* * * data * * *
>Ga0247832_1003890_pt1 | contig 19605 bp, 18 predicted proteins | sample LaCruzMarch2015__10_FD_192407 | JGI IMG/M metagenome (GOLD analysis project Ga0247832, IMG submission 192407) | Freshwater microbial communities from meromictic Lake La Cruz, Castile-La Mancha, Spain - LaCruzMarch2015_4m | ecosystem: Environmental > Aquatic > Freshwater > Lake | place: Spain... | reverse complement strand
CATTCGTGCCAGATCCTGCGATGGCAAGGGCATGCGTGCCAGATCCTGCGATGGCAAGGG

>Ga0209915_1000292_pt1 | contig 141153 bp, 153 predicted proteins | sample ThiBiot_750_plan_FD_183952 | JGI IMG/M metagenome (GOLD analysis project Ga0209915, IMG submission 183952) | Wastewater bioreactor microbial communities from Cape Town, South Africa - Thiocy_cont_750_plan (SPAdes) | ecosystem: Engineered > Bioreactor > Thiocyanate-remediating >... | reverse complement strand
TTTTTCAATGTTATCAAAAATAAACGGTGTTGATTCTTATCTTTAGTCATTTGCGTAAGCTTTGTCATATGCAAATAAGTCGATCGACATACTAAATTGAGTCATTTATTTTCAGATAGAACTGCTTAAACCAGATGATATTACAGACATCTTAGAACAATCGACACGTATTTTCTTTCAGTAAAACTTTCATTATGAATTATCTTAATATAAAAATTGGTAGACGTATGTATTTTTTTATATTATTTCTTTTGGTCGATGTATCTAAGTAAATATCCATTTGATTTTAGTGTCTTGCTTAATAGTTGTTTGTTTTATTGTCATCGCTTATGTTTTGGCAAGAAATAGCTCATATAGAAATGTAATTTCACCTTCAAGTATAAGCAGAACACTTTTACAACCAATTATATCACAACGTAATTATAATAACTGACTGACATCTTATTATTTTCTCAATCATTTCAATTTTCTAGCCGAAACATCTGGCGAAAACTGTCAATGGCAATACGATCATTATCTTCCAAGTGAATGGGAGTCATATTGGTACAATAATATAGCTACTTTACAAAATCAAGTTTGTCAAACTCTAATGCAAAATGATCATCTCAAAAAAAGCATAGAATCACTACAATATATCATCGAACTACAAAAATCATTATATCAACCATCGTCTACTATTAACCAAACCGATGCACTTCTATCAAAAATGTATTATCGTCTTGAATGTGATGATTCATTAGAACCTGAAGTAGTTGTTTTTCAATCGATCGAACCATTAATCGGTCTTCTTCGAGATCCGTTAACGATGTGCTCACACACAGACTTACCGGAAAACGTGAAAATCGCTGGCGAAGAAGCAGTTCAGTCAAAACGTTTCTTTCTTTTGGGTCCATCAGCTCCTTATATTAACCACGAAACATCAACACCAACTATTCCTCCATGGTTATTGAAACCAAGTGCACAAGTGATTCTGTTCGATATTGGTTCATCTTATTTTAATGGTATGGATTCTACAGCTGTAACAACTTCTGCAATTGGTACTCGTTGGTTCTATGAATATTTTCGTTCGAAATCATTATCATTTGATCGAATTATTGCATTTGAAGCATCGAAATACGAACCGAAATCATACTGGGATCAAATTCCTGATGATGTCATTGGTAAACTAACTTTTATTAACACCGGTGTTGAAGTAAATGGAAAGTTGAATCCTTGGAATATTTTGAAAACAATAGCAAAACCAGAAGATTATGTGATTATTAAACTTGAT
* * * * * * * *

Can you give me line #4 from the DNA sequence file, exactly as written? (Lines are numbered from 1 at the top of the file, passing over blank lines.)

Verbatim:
TTTTTCAATGTTATCAAAAATAAACGGTGTTGATTCTTATCTTTAGTCATTTGCGTAAGCTTTGTCATATGCAAATAAGTCGATCGACATACTAAATTGAGTCATTTATTTTCAGATAGAACTGCTTAAACCAGATGATATTACAGACATCTTAGAACAATCGACACGTATTTTCTTTCAGTAAAACTTTCATTATGAATTATCTTAATATAAAAATTGGTAGACGTATGTATTTTTTTATATTATTTCTTTTGGTCGATGTATCTAAGTAAATATCCATTTGATTTTAGTGTCTTGCTTAATAGTTGTTTGTTTTATTGTCATCGCTTATGTTTTGGCAAGAAATAGCTCATATAGAAATGTAATTTCACCTTCAAGTATAAGCAGAACACTTTTACAACCAATTATATCACAACGTAATTATAATAACTGACTGACATCTTATTATTTTCTCAATCATTTCAATTTTCTAGCCGAAACATCTGGCGAAAACTGTCAATGGCAATACGATCATTATCTTCCAAGTGAATGGGAGTCATATTGGTACAATAATATAGCTACTTTACAAAATCAAGTTTGTCAAACTCTAATGCAAAATGATCATCTCAAAAAAAGCATAGAATCACTACAATATATCATCGAACTACAAAAATCATTATATCAACCATCGTCTACTATTAACCAAACCGATGCACTTCTATCAAAAATGTATTATCGTCTTGAATGTGATGATTCATTAGAACCTGAAGTAGTTGTTTTTCAATCGATCGAACCATTAATCGGTCTTCTTCGAGATCCGTTAACGATGTGCTCACACACAGACTTACCGGAAAACGTGAAAATCGCTGGCGAAGAAGCAGTTCAGTCAAAACGTTTCTTTCTTTTGGGTCCATCAGCTCCTTATATTAACCACGAAACATCAACACCAACTATTCCTCCATGGTTATTGAAACCAAGTGCACAAGTGATTCTGTTCGATATTGGTTCATCTTATTTTAATGGTATGGATTCTACAGCTGTAACAACTTCTGCAATTGGTACTCGTTGGTTCTATGAATATTTTCGTTCGAAATCATTATCATTTGATCGAATTATTGCATTTGAAGCATCGAAATACGAACCGAAATCATACTGGGATCAAATTCCTGATGATGTCATTGGTAAACTAACTTTTATTAACACCGGTGTTGAAGTAAATGGAAAGTTGAATCCTTGGAATATTTTGAAAACAATAGCAAAACCAGAAGATTATGTGATTATTAAACTTGAT